Rico Rodriguez is back for more zipping, tethering, and blowing everything red up action in Just Cause 4, the sequel that doesn’t do a whole lot new but is still fun to play. Some fictional Latin American country is under siege once again, this time by the Black Hand, an army of mercenaries that has seen quite an upgrade since the first game, and it’s up to the Army of Chaos and the Dos Equis guy with a squirrel suit to fight back and liberate the citizens.
For those who have never played a Just Cause game before, like myself, the game wastes very little time in teaching you how to use the various tools that make up the bulk of the gameplay. As a newcomer to the series, I can very much appreciate how, by the 4th entry, most of the target audience already knows what they’re doing, and starting over from scratch would have been incredibly tedious and boring. The gameplay mechanics are introduced in a natural but accelerated manner over the course of a fun and brief tutorial mission. This is how to use your grappling hook, this is how to use your parachute, red things explode, now go have some fun. The only jarring moment—again, from the perspective of a first timer—was the fact that I dropped a lot of hours on Spider-Man during the Fall and Rico, despite having a similar set of abilities, cannot swing or stick to walls. Other than that, the controls feel instantly intuitive and click rather quickly.
Rico’s grappling hook comes with a lot of upgrades this time around, in the form of lifter balloons, rockets, and the tether system. As you can guess, the latter is used to link two objects or people together and snap them into each other. This can be used to open giant, heavy doors, rip apart engines, or simply attach an enemy human to a giant rotating ball and watch them spin around until you release the hook and send them flying into space. The Air Lifter mods are a bit more diverse. The basic function works like this: shoot a tether, attach a balloon, watch that character or object become airborne. As you unlock more mods, you can make the balloons explosive, flammable, explosive or flammable only to your weapons, or totally indestructible. Other mods allow you to point where you want the balloon to go or follow you, amongst others. Finally, my personal favourite modification, are the boosters. These are tiny but powerful little rockets that can be attached to enemies or objects that when fired up, will send them flying in whatever direction (or directions) you like. These boosters can be modified to hell and back as well, allowing the boosters to fire at various strengths, for set amounts of time, and explode upon burning out—if you so desire. All these modifications can be swapped in and out of three customizable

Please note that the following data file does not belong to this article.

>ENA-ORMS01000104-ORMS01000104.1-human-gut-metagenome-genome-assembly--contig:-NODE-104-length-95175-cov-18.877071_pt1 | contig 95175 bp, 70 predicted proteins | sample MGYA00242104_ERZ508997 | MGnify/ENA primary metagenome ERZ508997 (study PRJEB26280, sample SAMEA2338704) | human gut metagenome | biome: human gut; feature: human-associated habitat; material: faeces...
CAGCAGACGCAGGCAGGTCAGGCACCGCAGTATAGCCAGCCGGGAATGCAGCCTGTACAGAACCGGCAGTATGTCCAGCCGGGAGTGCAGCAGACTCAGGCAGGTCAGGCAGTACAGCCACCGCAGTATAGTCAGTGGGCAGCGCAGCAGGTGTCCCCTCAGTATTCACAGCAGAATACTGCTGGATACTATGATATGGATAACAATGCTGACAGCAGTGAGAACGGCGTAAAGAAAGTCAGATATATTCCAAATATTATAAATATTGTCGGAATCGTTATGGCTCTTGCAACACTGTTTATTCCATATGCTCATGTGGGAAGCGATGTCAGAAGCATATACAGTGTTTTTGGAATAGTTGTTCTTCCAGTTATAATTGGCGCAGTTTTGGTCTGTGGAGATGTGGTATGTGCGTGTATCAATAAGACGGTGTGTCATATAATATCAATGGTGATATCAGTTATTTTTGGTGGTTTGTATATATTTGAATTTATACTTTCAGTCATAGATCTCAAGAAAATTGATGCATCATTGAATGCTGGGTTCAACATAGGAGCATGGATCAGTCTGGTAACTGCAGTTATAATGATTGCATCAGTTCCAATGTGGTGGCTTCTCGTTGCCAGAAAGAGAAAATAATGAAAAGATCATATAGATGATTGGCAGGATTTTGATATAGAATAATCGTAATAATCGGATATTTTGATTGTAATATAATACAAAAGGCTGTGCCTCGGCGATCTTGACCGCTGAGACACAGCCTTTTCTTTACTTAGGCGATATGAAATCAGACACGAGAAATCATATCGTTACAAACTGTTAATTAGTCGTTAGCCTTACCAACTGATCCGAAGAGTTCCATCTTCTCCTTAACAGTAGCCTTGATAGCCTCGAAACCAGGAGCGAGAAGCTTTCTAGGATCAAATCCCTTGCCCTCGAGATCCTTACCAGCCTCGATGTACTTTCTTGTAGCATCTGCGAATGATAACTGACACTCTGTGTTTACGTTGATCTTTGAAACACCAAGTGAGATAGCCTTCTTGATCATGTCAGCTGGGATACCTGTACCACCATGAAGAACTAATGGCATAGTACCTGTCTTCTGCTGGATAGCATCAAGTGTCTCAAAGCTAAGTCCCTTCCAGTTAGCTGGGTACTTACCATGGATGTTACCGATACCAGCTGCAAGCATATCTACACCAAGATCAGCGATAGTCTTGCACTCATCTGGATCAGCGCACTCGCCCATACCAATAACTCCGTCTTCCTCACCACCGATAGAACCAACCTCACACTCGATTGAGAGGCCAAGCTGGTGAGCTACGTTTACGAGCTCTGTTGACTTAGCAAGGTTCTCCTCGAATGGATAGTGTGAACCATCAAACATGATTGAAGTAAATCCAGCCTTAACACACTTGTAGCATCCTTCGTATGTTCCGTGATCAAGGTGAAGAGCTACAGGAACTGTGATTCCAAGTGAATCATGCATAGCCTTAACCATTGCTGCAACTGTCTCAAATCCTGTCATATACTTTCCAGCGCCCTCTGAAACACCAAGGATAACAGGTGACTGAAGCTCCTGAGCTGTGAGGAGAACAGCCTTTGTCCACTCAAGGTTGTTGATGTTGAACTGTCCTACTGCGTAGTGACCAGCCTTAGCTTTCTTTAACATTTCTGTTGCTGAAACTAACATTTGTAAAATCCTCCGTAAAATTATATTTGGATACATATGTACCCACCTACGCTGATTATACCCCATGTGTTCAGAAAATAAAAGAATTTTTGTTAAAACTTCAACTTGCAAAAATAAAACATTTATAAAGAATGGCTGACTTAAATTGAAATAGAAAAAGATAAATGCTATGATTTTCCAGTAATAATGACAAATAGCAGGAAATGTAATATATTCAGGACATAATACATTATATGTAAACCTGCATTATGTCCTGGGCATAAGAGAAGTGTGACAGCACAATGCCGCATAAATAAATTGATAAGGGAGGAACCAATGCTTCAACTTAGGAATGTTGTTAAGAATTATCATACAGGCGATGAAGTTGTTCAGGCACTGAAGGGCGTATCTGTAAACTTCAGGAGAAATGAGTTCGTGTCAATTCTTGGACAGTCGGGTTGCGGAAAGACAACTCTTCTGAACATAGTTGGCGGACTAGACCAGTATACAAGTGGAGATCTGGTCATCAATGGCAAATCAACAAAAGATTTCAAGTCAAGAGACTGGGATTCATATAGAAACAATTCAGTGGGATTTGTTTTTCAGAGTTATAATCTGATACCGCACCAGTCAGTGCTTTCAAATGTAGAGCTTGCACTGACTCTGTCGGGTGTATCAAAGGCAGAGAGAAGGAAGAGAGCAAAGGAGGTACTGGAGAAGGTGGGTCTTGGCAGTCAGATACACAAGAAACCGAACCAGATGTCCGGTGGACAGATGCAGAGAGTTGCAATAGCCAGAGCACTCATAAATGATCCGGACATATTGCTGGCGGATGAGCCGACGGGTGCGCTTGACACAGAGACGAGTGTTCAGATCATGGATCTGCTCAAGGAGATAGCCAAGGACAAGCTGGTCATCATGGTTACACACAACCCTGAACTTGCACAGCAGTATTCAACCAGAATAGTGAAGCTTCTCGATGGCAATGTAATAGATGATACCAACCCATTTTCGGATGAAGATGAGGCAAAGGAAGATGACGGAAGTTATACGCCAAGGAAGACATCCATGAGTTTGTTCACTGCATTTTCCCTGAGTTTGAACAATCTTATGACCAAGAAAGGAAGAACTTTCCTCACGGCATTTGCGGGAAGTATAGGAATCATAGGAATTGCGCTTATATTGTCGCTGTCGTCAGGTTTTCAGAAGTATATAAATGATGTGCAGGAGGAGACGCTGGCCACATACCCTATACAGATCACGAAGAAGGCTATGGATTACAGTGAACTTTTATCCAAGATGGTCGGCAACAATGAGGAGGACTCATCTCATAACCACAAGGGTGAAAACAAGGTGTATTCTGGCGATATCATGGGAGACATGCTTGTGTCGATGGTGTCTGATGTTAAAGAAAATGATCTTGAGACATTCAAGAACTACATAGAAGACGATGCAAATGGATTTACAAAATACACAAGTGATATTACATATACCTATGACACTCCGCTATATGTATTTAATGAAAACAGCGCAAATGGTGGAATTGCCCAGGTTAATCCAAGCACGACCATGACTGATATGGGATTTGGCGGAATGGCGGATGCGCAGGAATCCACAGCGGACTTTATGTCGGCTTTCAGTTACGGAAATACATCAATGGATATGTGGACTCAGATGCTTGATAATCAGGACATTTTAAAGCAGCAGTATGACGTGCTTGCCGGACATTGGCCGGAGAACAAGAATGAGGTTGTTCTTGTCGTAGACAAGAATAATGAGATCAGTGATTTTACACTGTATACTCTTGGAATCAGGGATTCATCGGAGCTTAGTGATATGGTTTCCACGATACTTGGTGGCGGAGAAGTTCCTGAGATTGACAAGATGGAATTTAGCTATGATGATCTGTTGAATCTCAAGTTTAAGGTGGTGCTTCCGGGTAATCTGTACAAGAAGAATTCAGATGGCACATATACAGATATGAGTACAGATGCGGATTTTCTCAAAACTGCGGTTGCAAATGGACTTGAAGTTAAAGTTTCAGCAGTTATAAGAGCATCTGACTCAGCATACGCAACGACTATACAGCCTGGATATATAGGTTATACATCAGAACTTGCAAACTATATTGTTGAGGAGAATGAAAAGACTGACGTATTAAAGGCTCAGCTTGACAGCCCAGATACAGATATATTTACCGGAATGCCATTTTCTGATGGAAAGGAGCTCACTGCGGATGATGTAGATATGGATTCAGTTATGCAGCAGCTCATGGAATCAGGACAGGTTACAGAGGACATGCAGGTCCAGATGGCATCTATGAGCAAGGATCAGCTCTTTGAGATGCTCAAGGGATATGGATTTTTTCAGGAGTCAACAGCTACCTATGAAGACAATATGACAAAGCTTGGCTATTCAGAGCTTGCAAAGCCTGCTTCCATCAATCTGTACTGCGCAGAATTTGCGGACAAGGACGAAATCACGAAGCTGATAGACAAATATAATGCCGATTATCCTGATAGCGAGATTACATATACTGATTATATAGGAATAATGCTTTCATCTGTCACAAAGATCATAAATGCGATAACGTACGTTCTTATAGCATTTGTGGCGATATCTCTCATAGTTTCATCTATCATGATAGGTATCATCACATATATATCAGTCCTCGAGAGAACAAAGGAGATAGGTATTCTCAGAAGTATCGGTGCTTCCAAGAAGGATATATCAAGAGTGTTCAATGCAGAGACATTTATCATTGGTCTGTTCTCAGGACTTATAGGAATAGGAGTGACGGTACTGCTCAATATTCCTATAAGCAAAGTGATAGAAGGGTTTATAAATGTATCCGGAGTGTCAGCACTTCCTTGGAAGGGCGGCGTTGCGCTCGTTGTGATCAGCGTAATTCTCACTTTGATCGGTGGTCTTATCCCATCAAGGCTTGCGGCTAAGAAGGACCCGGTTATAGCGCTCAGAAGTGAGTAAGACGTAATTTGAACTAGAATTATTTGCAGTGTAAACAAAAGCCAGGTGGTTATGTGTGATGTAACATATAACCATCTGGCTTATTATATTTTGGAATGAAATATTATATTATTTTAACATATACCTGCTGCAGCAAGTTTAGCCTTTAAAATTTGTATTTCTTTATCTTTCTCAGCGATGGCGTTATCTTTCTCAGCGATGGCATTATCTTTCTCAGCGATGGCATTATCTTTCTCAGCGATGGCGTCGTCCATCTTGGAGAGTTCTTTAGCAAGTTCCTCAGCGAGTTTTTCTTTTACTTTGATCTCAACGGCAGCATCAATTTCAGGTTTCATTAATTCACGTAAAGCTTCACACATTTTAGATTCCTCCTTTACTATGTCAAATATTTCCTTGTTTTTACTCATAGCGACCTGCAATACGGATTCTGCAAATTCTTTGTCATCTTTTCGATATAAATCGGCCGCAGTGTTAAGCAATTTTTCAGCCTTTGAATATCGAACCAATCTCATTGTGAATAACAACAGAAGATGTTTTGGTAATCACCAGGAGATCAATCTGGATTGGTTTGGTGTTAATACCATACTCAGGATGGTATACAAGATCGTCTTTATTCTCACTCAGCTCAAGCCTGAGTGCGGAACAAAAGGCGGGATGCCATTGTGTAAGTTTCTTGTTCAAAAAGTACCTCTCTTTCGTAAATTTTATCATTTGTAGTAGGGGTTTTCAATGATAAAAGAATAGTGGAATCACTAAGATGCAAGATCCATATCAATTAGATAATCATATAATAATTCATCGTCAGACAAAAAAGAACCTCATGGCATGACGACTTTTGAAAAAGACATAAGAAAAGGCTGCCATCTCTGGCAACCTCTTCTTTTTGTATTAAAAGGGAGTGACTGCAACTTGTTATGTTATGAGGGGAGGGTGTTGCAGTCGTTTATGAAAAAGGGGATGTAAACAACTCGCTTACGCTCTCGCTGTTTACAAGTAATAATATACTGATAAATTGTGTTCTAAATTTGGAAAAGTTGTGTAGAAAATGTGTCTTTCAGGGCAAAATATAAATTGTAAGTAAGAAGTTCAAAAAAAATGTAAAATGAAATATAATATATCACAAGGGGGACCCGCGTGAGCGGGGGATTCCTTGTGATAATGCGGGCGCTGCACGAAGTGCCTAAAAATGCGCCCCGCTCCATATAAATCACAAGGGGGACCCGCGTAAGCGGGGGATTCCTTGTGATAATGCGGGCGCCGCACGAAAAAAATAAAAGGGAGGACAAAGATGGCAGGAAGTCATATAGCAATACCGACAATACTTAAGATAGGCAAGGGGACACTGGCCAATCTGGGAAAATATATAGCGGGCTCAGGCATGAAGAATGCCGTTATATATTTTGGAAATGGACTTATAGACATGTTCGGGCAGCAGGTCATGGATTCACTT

Outside of the fun and often hilarious sandbox gameplay mechanics, however, the game falls apart. The storyline is the most blasé generic excuse for open-world combat that you’ve likely seen
And here we get to the most obvious blemish in Just Cause 4: the graphics. If you’ve ever read any of my reviews you’ll know that I am a gameplay first, presentation later kind of guy. I don’t really care what a game looks like if it plays well, but even I was floored but just how dated the game looks. I am not exaggerating when I say that JustCause 4, released in 2018 for the PlayStation 4, looks like an early to mid-generation PlayStation 3 game. The explosions look fantastic, and the environments are passably decent, but man oh man
Just Cause 4is more of what you’ve come to expect from the series. Open-world, sandbox gameplay that, while rather repetitive in mission design, allows for